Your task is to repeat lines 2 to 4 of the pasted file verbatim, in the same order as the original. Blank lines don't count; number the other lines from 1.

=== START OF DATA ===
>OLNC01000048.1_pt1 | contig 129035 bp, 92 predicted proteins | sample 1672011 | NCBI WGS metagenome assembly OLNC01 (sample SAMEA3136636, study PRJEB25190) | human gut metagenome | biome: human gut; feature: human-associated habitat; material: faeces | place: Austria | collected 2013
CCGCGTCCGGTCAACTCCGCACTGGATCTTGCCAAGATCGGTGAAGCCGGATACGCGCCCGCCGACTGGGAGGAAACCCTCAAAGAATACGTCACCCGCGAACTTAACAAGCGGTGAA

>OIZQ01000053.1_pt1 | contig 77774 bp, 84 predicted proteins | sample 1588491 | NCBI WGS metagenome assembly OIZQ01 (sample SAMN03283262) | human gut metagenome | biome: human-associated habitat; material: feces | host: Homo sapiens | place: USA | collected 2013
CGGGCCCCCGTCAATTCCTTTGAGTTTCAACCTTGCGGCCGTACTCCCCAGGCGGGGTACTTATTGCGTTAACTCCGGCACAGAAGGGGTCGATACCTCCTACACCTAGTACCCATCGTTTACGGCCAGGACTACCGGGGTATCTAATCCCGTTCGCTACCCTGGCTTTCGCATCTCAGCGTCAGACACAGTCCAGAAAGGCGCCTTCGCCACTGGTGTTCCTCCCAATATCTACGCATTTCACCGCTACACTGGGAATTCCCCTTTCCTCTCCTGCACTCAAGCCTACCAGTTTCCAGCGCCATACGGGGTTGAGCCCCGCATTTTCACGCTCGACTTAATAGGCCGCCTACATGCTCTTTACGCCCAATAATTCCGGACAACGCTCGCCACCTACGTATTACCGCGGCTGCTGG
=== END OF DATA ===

CCGCGTCCGGTCAACTCCGCACTGGATCTTGCCAAGATCGGTGAAGCCGGATACGCGCCCGCCGACTGGGAGGAAACCCTCAAAGAATACGTCACCCGCGAACTTAACAAGCGGTGAA

>OIZQ01000053.1_pt1 | contig 77774 bp, 84 predicted proteins | sample 1588491 | NCBI WGS metagenome assembly OIZQ01 (sample SAMN03283262) | human gut metagenome | biome: human-associated habitat; material: feces | host: Homo sapiens | place: USA | collected 2013
CGGGCCCCCGTCAATTCCTTTGAGTTTCAACCTTGCGGCCGTACTCCCCAGGCGGGGTACTTATTGCGTTAACTCCGGCACAGAAGGGGTCGATACCTCCTACACCTAGTACCCATCGTTTACGGCCAGGACTACCGGGGTATCTAATCCCGTTCGCTACCCTGGCTTTCGCATCTCAGCGTCAGACACAGTCCAGAAAGGCGCCTTCGCCACTGGTGTTCCTCCCAATATCTACGCATTTCACCGCTACACTGGGAATTCCCCTTTCCTCTCCTGCACTCAAGCCTACCAGTTTCCAGCGCCATACGGGGTTGAGCCCCGCATTTTCACGCTCGACTTAATAGGCCGCCTACATGCTCTTTACGCCCAATAATTCCGGACAACGCTCGCCACCTACGTATTACCGCGGCTGCTGG